Bearded Dragons are omnivorous and should be fed a variety of insects, greens and occasionally fruit. Staple greens include vegetables like alfalfa, butternut squash, dandelion greens, and prickly pear leaves, and constitute most of your pet’s veggie intake. But adding other veggies and herbs keeps things interesting and ensures your beardie never gets bored of its daily salad. Cilantro is one of the best herb options you can offer your beardie, and it provides a host of health benefits to boot.
However, you can’t treat cilantro as a staple green or add handfuls to your pet’s salad. Read on to learn how to offer cilantro safely to your beardie.
What Is Cilantro?
Cilantro is an annual herb in the family Apiaceae, which contains vegetables like carrots and celery. In some regions of the world, cilantro is actually known as coriander. In the U.S., cilantro refers to the leaves, while coriander refers to the plant’s seeds. All parts of the plant are edible, but most people use fresh leaves or dried seeds in their dishes.
What Are the Benefits of Offering Cilantro to a Bearded Dragon?
While cilantro boasts a host of health benefits for humans, you may wonder if the advantages of this herb translate to your beardie.
Let’s examine what vitamins and minerals are present in cilantro.
The herb is a great source of vitamins A, C, and K. It also contains a small amount of calcium.
Vitamin A is necessary for normal skin development, and most bearded dragons have no problems getting their vitamin A needs met through their diet. However, beardies deficient in this vitamin often exhibit vague signs of illness such as lethargy, anorexia and weight loss. In the same breath, over-supplementation of this vitamin can cause hypervitaminosis A as the body cannot excrete excess amounts of the vitamin. Signs of this condition include dry skin, skin ulceration, depression, lethargy, and anorexia.
Vitamin C is an antioxidant and usually produced in sufficient quantities by your bearded dragon but extra may be useful to help tissue levels and body stores remain stable.
Vitamin K is another essential nutrient for your bearded dragon’s health, but it’s also one that their bodies produce independently. Vitamin K is known for its blood clotting properties and role in cell growth. In addition, it may have some function in the metabolizing of calcium and phosphorus in bone.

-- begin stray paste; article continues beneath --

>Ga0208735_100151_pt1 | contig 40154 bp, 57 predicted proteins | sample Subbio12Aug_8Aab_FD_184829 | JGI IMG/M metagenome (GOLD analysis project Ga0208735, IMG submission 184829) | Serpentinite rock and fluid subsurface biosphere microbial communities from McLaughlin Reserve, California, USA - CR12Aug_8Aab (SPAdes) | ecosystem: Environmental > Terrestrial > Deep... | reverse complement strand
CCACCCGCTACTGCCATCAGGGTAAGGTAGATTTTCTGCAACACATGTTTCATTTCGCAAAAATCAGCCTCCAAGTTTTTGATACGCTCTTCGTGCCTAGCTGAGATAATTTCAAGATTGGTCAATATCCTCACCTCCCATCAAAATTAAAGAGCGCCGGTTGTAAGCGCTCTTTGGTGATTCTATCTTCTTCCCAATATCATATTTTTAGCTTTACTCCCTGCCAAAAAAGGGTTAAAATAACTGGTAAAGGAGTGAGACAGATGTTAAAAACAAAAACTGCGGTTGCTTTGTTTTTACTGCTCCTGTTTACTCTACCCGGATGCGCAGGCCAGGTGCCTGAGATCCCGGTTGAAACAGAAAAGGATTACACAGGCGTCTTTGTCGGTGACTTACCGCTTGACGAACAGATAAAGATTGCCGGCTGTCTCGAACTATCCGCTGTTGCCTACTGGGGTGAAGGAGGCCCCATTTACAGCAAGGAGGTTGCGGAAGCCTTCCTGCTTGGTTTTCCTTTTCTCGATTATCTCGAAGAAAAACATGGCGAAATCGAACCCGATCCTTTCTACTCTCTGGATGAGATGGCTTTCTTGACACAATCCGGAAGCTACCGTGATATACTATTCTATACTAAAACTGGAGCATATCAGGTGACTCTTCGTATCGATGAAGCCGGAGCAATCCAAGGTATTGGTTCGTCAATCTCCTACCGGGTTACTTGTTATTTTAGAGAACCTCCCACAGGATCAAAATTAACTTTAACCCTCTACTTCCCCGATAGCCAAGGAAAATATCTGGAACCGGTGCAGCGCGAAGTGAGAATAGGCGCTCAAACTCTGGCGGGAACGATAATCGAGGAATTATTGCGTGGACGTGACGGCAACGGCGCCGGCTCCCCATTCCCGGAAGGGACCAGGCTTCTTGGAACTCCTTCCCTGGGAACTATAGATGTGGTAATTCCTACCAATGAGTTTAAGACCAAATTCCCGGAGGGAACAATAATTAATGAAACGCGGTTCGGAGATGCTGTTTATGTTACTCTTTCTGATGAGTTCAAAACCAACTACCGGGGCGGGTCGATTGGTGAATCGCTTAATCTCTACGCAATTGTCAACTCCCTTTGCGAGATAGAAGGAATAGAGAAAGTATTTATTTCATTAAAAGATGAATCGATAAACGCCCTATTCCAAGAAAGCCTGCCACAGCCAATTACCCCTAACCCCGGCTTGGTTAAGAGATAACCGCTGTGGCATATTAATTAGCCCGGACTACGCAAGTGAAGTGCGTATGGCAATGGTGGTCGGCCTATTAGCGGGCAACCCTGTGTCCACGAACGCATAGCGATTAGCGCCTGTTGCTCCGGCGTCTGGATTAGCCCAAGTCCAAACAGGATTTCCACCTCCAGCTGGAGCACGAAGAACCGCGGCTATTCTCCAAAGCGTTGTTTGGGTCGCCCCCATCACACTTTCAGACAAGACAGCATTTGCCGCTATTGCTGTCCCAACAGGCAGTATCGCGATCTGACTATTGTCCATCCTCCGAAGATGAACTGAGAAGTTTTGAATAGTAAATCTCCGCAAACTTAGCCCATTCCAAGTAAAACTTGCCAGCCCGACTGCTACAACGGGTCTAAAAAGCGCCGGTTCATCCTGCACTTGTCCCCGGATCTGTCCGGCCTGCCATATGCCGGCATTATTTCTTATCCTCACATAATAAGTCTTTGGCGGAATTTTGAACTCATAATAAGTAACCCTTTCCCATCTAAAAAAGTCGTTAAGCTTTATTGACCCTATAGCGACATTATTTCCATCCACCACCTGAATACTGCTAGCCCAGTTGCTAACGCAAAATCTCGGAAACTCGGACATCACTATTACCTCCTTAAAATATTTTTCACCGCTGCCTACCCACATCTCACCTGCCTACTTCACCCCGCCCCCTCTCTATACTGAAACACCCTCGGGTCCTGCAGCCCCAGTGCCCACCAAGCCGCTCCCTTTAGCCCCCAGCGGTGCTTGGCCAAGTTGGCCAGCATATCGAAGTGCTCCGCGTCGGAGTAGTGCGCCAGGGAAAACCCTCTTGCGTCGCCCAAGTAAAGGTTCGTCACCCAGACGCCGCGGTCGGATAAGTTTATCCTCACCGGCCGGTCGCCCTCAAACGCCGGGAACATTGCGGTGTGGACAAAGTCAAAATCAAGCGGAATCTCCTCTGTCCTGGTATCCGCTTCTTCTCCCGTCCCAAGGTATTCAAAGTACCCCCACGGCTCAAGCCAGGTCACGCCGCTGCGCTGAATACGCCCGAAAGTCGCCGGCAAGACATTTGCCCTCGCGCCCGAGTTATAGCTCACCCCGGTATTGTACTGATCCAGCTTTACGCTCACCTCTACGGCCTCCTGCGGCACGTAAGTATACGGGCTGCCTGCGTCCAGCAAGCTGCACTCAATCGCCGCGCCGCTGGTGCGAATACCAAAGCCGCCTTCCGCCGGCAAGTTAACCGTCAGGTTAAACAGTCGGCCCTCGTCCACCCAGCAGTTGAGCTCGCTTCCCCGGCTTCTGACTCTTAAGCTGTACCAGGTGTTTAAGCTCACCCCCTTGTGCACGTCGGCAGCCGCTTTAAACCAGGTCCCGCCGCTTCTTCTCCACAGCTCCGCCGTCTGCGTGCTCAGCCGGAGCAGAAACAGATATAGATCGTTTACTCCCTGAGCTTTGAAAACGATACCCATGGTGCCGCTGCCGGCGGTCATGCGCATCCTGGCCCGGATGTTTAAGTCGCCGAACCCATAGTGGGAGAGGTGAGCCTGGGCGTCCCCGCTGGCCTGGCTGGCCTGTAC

Beardies have a high need for dietary calcium, especially when young. Calcium is necessary for building and maintaining a strong skeletal structure and for proper nervous system function. Most vets recommend lightly sprinkling a phosphorus-free calcium powder on their beardie’s food daily. Calcium and phosphorus must be present in the proper ratio to avoid metabolic bone disease.
How to Serve Cilantro to Your Bearded Dragon
Cilantro can be offered once or twice a week, but it shouldn’t be something that is given every day. As with all new foods, it’s best to offer a small amount first and gradually increase how much you provide. This will let you gauge how well your beardie tolerates new foods.
You can serve cilantro to your beardie by chopping the leaves and mixing them with the rest of your beardie’s daily salad.
Can Cilantro Be a Staple Green?
The term “staple green” refers to the greens your bearded dragon can safely eat daily. These greens are full of nutrients and flavors, so your beardie will get a wide range of health benefits and never get bored of its food.
Unfortunately, cilantro is not a suitable staple green. Though it has plenty of vitamins and minerals to offer your beardie, it’s low in nutritional value compared to other staple greens.
What Other Herbs Are Safe for Bearded Dragons?
Cilantro isn’t the only herb you can offer your beardie.
As with cilantro, however, these herbs should not be a staple in your beardie’s diet. Instead, it’s best to offer them sparingly as a way to mix up your pet’s diet.
What Herbs Are Toxic for Bearded Dragons?
Not every herb is safe to give your beardie.
Cilantro is a tasty and safe herb you can offer your bearded dragon occasionally. It doesn’t have what it takes to be a staple green in your pet’s diet, but you can chop it up and put it in a salad once or twice a week if your beardie likes it. Up the ante further by sprinkling in other healthy herbs like basil or fennel.
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